There isn't a huge difference in power from the last Nomad. It seemed just noticeably stronger off idle, but the difference is small enough that I could have been imagining it. I also thought there might be more flywheel effect. Kawasaki uses bigger rubber mounts to better absorb vibration, but the 1500 was already glassy smooth where it mattered thanks to its rubber mounts and the dual counterbalancers shared by this engine. Overall, the drivetrain feels very much like the 1500's, which is to say smooth, responsive and powerful enough to do the job as effectively and as strongly as some similar bikes.

Revising the windshield's shape seems to have eliminated much of the old one's buffeting, which annoyed some riders. The optics near the top of the shield are also better than most others. It was set at the top of its adjustment for my ride, and I could still see the road over it if I sat up straight. The aerodynamic protection includes a pair of lower wings below the windshield. Although I could feel some wind flowing past my legs, I was impressed that they stayed dry when it started to rain.

The handlebar-seat-floorboard arrangement is almost as comfortable as the 1500's. I wanted a bit more room on the seat to slide rearward. There also isn't room to move forward because the seat narrows. Overall, the saddle is significantly less comfortable than the excellent saddle on the 1500 Nomad, and a definite step backward unless you are considerably shorter than my 5-foot-10. Apparently, Kawasaki tests its bikes with shorter riders who are narrower in the beam than I. My first call if I was getting a 1600 Nomad would be to Mustang Motorcycle Seats, which has traditionally sorted out Kawasaki saddles better than anyone.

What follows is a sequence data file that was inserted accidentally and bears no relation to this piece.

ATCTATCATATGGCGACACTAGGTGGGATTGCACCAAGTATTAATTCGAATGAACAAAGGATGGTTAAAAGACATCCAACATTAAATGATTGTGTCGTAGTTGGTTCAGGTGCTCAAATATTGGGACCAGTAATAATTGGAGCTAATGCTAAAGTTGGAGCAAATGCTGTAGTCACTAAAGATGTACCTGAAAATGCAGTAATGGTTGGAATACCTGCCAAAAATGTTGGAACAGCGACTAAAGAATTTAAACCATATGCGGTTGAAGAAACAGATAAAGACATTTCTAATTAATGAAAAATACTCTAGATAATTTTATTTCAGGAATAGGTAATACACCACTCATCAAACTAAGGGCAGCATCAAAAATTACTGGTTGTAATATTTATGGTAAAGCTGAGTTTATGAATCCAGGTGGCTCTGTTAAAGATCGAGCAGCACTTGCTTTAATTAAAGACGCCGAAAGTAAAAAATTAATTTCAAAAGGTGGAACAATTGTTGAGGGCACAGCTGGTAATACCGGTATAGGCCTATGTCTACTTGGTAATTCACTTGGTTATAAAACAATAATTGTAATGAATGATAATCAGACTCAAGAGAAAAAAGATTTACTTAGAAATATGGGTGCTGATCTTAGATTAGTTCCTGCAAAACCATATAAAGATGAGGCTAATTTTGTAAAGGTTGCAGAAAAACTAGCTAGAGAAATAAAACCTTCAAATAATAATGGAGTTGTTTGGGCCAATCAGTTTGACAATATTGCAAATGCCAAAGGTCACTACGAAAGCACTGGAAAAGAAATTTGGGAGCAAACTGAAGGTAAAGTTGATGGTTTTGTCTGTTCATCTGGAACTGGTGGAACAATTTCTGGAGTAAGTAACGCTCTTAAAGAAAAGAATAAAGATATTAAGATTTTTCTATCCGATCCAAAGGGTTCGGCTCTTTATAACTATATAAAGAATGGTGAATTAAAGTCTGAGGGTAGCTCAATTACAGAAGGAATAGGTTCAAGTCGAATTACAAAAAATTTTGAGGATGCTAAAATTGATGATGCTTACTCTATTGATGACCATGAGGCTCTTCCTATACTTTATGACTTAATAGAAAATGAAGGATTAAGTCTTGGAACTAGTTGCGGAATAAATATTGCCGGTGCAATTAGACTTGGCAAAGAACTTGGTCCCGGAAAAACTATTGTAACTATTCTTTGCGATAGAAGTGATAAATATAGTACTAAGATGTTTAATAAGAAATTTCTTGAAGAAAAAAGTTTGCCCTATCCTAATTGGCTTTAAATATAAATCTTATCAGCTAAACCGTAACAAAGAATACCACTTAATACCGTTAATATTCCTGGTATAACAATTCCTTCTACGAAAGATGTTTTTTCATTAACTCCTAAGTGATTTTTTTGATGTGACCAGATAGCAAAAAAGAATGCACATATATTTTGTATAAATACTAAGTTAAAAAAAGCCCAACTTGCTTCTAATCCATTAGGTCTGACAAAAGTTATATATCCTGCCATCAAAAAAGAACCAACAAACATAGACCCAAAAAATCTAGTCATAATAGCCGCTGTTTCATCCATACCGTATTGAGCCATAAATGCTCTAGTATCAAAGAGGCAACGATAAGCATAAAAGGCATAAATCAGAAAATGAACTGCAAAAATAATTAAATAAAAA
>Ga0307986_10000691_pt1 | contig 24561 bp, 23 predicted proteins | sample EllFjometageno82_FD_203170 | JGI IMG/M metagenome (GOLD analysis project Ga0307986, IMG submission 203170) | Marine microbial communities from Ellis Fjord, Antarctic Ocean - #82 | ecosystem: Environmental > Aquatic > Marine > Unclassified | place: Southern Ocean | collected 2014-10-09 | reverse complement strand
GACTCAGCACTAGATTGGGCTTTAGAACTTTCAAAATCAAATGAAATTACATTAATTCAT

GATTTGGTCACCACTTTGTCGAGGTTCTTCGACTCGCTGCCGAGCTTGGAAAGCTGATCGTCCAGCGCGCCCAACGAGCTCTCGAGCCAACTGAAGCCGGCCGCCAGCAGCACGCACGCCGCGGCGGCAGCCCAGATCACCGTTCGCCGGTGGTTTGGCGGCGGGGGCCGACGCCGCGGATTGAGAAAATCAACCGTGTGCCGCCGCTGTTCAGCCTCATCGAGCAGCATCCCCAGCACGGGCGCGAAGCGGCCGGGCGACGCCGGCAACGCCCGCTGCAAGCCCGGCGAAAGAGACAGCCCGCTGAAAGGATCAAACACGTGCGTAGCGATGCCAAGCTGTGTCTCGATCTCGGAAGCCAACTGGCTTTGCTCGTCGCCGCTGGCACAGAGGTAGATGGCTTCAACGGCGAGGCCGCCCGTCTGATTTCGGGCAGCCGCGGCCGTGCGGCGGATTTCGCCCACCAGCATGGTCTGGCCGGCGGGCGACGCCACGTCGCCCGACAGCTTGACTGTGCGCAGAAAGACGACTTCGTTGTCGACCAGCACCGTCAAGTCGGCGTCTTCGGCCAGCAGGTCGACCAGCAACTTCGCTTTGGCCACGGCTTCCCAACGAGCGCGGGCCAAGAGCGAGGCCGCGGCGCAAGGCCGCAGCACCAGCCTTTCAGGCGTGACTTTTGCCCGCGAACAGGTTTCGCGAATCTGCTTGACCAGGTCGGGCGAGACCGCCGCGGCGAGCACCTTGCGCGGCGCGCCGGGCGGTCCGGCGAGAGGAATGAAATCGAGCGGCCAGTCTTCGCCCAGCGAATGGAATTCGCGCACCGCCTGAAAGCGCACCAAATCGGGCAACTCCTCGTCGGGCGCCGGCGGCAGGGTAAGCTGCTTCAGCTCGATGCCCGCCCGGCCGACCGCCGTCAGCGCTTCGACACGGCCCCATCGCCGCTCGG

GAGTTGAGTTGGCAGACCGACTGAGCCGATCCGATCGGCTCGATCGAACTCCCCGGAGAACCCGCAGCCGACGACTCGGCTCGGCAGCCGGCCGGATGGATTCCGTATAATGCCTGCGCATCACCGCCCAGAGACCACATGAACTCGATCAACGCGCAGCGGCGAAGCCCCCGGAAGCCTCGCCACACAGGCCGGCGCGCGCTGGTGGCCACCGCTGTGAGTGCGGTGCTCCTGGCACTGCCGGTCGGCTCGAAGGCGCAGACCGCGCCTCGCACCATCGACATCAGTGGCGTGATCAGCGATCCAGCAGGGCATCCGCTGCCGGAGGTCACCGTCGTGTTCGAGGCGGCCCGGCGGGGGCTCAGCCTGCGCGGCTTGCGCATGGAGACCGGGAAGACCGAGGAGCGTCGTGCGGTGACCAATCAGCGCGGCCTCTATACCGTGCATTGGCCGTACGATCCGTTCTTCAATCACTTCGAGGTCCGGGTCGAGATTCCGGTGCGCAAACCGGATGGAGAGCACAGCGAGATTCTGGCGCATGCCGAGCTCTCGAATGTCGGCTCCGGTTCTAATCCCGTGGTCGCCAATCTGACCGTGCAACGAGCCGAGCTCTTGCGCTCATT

The other significant disappointments are some of the details, such as the large and ugly wad of wires routed prominently on the right-side front downtube. The lack of attention to some possible eyesores clashes with the pretty lines of the fuel tank and other big components.

The transition from Nomad 1500 to 1600 has brought a more refined chassis with better passenger accommodations and an improved windshield. The 1600's additional fuel capacity would be welcome, but the styling upgrades are significantly diluted by the fumbled details. The price hasn't changed despite the added equipment. It's still $12,999. Would I upgrade to the 1600 if I owned and loved a Nomad 1500? Probably not, unless I rode a lot with a passenger or was bothered by buffeting over the windshield. I would want to be sure a comfortable seat was available for the 1600, because I don't think this one is adequate for real traveling duty.

Will the Nomad remain the king of the baggers? That's a question we will take up in our next issue.

2005 Kawasaki Vulcan 1600 Nomad

Designation: VN1500-G1/L
Suggested base price: $12,999
Standard colors: Black, blue/silver
Extra-cost colors: None
Standard warranty: 24 months, unlimited miles
Recommended service interval: 6000 miles
Engine type: Liquid-cooled 50-degree tandem V-twin
Valve arrangement: SOHC, two intake valves, two exhaust valves, operated byhydraulic adjusters
Displacement, bore x stroke: 1552cc, 102 x 95mm
Compression ratio: 9.0:1
Carburetion: EFI, two 36mm throttle bodies
Minimum fuel grade: 87 octane
Transmission: Wet, multiplate clutch, 5 speeds
Final drive: Shaft
Dry weight: 772 lbs
Wheelbase: 66.5 in.
Rake/trail: 32 deg. / 7.2 in.Wheels: Cast aluminum
Front tire: 150/80-16, tubeless radial
Rear tire: 170/70-16, tubeless radial
Front brake: two, single-action, twin-piston calipers, 11.8 in. discs
Rear brake: Single-action caliper, 11.8 in. disc
Front suspension: 43mm stanchions, 5.9 in. travel
Rear suspension: Dual dampers, 3.9 in. travel, adjustable for air pressure,rebound damping
Fuel capacity: 5.3 gal.
Handlebar width: 32.5 in.
Seat height: 28.4 in